Study data published in Psychiatry Research indicate that coping flexibility in patients with bipolar disorder is strongly predictive of mood state following life events.
Participants with a diagnosis of bipolar disorder type I or type II (n=90) were age- and sex-matched with 90 healthy controls. At the time of the study, participants with bipolar disorder had been in symptomatic remission for 2 months or more. Pre-event affective symptoms, Behavioral Approach System (BAS) sensitivity, and psychosocial functioning levels were obtained at baseline. Study participants were then shown role-play video clips depicting any of 10 BAS-activating life events, including hosting a social event, accomplishing an important task at work, or receiving large amounts of money. Participants then reported perceived controllability of the situation, individual coping strategies, and post-event mood state per the Internal State Scale.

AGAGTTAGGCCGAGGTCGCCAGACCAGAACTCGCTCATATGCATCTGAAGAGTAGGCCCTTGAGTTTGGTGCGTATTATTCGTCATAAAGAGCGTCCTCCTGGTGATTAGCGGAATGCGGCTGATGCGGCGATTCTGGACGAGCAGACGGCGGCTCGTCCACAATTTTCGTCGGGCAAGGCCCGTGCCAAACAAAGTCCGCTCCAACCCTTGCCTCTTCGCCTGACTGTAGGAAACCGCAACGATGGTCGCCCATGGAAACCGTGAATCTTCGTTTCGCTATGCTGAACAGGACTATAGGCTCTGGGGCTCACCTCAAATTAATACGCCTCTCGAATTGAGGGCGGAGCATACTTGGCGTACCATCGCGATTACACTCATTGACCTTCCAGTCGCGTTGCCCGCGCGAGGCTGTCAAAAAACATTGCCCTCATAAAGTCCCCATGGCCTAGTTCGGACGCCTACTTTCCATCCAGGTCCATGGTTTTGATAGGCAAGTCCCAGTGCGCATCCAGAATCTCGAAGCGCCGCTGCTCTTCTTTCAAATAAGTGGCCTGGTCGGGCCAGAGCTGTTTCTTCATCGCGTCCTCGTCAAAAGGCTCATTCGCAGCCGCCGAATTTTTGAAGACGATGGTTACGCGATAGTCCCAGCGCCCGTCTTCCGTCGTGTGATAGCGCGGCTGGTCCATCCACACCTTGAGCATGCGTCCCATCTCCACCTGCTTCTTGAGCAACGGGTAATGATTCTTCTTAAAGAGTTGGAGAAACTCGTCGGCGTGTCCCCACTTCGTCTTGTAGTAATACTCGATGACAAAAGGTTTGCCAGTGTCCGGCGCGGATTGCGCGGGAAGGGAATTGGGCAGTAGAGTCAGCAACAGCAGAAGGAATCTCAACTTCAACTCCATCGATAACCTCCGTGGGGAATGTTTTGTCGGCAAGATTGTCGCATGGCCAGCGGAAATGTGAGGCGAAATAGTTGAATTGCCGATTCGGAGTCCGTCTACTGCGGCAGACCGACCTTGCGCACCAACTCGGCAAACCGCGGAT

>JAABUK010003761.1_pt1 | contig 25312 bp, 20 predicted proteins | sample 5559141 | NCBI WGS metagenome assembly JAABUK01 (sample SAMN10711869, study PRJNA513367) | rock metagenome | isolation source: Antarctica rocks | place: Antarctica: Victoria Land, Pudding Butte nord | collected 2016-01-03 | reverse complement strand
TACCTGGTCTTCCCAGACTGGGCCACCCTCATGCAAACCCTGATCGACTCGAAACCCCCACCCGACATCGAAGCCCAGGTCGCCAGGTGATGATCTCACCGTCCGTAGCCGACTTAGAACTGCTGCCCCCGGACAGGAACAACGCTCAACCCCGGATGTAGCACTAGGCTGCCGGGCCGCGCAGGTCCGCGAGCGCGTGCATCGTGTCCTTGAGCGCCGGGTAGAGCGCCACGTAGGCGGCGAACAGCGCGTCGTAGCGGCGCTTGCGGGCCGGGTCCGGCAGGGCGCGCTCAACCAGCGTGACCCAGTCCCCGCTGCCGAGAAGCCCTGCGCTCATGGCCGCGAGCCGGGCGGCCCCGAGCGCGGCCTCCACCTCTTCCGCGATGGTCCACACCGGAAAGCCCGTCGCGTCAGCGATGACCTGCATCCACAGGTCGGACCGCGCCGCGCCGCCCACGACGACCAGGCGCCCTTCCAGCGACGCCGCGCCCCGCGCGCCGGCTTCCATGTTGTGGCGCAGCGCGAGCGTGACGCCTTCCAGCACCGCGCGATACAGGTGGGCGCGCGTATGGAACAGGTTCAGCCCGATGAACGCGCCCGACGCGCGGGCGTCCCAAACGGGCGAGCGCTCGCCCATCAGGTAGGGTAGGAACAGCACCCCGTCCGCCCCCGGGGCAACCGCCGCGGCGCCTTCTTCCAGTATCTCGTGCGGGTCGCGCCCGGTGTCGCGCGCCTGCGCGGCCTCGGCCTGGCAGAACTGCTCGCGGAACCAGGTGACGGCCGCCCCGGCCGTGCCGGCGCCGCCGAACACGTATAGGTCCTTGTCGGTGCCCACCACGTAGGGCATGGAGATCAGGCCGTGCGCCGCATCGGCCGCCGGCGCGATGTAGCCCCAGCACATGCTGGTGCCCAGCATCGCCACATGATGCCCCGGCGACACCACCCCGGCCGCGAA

After controlling for demographic features, BAS sensitivity accounted for 5.4% (P <.001) and 7.9% (P <.001) of variance between study groups on the Well-Being and Activation subscales of the Internal State Scale, respectively. In patients with bipolar disorder, coping flexibility had value in predicting post-event mood state beyond BAS sensitivity and psychosocial functioning. Specifically, perceived controllability was significantly predictive of post-event mood symptoms in the bipolar group, whereas in the control group coping strategy-situation fit had the most significant association with mood symptoms. Perceived controllability also had a moderating effect on the relationship between mood states and bipolar disorder diagnosis.
These data suggest that coping flexibility and perceived controllability are crucial to the mood states of patients with bipolar disorder following BAS-activating stimuli. Further research is needed to identify the most effective strategies for mood regulation following significant life events.
Chan SHW, Tse S. An explorative study on coping flexibility with behavioral approach system-activating stimuli: a comparison of people with and without bipolar disorder. Psychiatry Res. 2018;269:399-407.